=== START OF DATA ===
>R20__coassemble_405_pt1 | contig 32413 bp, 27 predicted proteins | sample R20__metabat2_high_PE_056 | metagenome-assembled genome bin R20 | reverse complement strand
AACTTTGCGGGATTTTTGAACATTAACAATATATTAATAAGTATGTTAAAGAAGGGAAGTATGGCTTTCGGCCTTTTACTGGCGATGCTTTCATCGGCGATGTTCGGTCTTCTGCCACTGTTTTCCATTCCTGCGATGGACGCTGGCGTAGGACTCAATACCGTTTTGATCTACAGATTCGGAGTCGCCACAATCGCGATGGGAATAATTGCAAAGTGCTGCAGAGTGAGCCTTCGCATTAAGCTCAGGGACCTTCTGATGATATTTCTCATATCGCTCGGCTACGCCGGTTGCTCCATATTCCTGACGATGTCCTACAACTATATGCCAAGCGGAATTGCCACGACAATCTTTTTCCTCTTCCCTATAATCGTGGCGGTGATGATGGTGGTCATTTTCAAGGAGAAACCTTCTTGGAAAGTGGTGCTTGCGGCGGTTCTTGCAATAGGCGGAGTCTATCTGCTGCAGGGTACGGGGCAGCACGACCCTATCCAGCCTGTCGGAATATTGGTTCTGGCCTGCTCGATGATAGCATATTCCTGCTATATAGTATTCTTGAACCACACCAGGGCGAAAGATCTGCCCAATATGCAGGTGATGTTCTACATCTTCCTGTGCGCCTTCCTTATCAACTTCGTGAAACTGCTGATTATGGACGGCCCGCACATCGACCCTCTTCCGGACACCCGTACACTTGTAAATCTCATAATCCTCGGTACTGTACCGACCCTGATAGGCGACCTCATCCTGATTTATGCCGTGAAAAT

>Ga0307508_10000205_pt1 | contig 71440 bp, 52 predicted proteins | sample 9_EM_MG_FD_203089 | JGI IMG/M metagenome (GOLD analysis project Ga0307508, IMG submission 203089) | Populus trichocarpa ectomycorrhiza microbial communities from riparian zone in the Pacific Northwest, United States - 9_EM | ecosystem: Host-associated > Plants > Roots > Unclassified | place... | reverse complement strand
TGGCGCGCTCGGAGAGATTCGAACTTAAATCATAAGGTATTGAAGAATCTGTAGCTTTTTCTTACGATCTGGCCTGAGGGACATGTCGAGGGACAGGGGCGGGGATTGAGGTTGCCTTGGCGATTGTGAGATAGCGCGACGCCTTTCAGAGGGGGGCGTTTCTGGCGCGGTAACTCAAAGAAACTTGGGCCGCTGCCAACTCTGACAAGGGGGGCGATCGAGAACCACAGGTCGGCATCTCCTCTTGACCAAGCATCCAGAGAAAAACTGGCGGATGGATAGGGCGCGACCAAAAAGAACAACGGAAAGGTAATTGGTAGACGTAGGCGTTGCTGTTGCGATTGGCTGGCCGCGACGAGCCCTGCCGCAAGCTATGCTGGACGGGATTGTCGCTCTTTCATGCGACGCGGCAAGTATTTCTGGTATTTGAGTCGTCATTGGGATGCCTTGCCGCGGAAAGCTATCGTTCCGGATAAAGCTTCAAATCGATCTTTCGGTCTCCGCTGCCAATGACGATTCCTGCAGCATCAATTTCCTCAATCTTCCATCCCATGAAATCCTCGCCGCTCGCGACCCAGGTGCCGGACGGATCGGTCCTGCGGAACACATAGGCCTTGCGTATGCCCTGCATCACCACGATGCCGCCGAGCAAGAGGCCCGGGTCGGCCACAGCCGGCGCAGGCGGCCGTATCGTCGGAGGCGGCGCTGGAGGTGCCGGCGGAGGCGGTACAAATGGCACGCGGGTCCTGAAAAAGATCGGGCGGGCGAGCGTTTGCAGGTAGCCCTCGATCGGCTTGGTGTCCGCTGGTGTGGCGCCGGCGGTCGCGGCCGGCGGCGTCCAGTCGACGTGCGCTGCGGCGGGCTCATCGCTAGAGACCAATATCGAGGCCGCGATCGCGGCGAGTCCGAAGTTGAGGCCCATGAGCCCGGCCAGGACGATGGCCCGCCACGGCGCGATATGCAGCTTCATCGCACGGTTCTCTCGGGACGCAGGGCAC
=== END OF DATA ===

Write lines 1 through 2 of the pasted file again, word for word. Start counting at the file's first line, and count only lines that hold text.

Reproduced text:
>R20__coassemble_405_pt1 | contig 32413 bp, 27 predicted proteins | sample R20__metabat2_high_PE_056 | metagenome-assembled genome bin R20 | reverse complement strand
AACTTTGCGGGATTTTTGAACATTAACAATATATTAATAAGTATGTTAAAGAAGGGAAGTATGGCTTTCGGCCTTTTACTGGCGATGCTTTCATCGGCGATGTTCGGTCTTCTGCCACTGTTTTCCATTCCTGCGATGGACGCTGGCGTAGGACTCAATACCGTTTTGATCTACAGATTCGGAGTCGCCACAATCGCGATGGGAATAATTGCAAAGTGCTGCAGAGTGAGCCTTCGCATTAAGCTCAGGGACCTTCTGATGATATTTCTCATATCGCTCGGCTACGCCGGTTGCTCCATATTCCTGACGATGTCCTACAACTATATGCCAAGCGGAATTGCCACGACAATCTTTTTCCTCTTCCCTATAATCGTGGCGGTGATGATGGTGGTCATTTTCAAGGAGAAACCTTCTTGGAAAGTGGTGCTTGCGGCGGTTCTTGCAATAGGCGGAGTCTATCTGCTGCAGGGTACGGGGCAGCACGACCCTATCCAGCCTGTCGGAATATTGGTTCTGGCCTGCTCGATGATAGCATATTCCTGCTATATAGTATTCTTGAACCACACCAGGGCGAAAGATCTGCCCAATATGCAGGTGATGTTCTACATCTTCCTGTGCGCCTTCCTTATCAACTTCGTGAAACTGCTGATTATGGACGGCCCGCACATCGACCCTCTTCCGGACACCCGTACACTTGTAAATCTCATAATCCTCGGTACTGTACCGACCCTGATAGGCGACCTCATCCTGATTTATGCCGTGAAAAT